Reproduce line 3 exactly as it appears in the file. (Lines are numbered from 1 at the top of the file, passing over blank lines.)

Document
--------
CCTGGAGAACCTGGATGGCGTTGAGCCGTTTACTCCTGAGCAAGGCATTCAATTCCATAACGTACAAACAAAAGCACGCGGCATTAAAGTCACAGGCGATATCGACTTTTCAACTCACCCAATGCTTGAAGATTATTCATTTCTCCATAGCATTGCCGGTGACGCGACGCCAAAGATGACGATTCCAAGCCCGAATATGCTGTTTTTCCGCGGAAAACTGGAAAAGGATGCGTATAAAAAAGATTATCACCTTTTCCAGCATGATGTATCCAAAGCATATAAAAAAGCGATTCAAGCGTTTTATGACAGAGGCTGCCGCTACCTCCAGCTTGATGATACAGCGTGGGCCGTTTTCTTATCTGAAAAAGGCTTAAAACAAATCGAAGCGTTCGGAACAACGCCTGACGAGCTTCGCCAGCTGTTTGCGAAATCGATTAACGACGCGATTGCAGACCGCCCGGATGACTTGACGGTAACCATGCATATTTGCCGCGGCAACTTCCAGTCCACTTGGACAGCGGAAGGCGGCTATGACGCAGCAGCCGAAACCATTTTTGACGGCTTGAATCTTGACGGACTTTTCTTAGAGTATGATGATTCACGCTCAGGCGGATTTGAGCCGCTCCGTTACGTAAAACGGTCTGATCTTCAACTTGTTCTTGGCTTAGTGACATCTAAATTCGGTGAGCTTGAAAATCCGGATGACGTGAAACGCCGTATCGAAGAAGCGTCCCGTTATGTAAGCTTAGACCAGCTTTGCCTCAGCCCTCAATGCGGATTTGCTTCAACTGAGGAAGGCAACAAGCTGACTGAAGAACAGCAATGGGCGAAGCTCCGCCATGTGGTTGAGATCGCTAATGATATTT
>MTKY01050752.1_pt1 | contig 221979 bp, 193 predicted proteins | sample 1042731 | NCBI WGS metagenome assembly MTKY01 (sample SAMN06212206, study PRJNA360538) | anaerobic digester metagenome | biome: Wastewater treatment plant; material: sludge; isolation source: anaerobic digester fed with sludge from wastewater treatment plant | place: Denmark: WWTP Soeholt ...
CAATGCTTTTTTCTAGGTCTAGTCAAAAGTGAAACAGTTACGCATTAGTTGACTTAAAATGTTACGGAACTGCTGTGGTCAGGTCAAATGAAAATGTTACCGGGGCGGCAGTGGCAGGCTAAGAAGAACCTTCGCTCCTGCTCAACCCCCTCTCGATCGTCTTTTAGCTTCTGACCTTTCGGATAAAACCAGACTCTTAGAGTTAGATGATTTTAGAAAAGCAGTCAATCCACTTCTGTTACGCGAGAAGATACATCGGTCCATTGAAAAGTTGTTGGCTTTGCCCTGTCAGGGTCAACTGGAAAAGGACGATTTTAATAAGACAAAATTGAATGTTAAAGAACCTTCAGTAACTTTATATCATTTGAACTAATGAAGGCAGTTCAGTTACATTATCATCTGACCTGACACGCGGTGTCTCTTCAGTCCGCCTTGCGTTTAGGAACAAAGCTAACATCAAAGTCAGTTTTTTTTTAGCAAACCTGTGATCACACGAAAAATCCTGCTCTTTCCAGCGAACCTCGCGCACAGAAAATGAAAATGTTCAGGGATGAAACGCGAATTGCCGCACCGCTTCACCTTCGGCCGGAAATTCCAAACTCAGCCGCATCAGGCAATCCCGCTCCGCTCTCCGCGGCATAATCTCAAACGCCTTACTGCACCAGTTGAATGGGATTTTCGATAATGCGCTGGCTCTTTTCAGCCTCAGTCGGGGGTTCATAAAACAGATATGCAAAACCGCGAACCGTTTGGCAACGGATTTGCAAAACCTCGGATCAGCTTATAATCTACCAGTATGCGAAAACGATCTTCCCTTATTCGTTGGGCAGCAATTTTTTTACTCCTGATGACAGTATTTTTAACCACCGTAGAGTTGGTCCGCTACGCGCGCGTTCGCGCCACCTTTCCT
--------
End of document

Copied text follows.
CAATGCTTTTTTCTAGGTCTAGTCAAAAGTGAAACAGTTACGCATTAGTTGACTTAAAATGTTACGGAACTGCTGTGGTCAGGTCAAATGAAAATGTTACCGGGGCGGCAGTGGCAGGCTAAGAAGAACCTTCGCTCCTGCTCAACCCCCTCTCGATCGTCTTTTAGCTTCTGACCTTTCGGATAAAACCAGACTCTTAGAGTTAGATGATTTTAGAAAAGCAGTCAATCCACTTCTGTTACGCGAGAAGATACATCGGTCCATTGAAAAGTTGTTGGCTTTGCCCTGTCAGGGTCAACTGGAAAAGGACGATTTTAATAAGACAAAATTGAATGTTAAAGAACCTTCAGTAACTTTATATCATTTGAACTAATGAAGGCAGTTCAGTTACATTATCATCTGACCTGACACGCGGTGTCTCTTCAGTCCGCCTTGCGTTTAGGAACAAAGCTAACATCAAAGTCAGTTTTTTTTTAGCAAACCTGTGATCACACGAAAAATCCTGCTCTTTCCAGCGAACCTCGCGCACAGAAAATGAAAATGTTCAGGGATGAAACGCGAATTGCCGCACCGCTTCACCTTCGGCCGGAAATTCCAAACTCAGCCGCATCAGGCAATCCCGCTCCGCTCTCCGCGGCATAATCTCAAACGCCTTACTGCACCAGTTGAATGGGATTTTCGATAATGCGCTGGCTCTTTTCAGCCTCAGTCGGGGGTTCATAAAACAGATATGCAAAACCGCGAACCGTTTGGCAACGGATTTGCAAAACCTCGGATCAGCTTATAATCTACCAGTATGCGAAAACGATCTTCCCTTATTCGTTGGGCAGCAATTTTTTTACTCCTGATGACAGTATTTTTAACCACCGTAGAGTTGGTCCGCTACGCGCGCGTTCGCGCCACCTTTCCT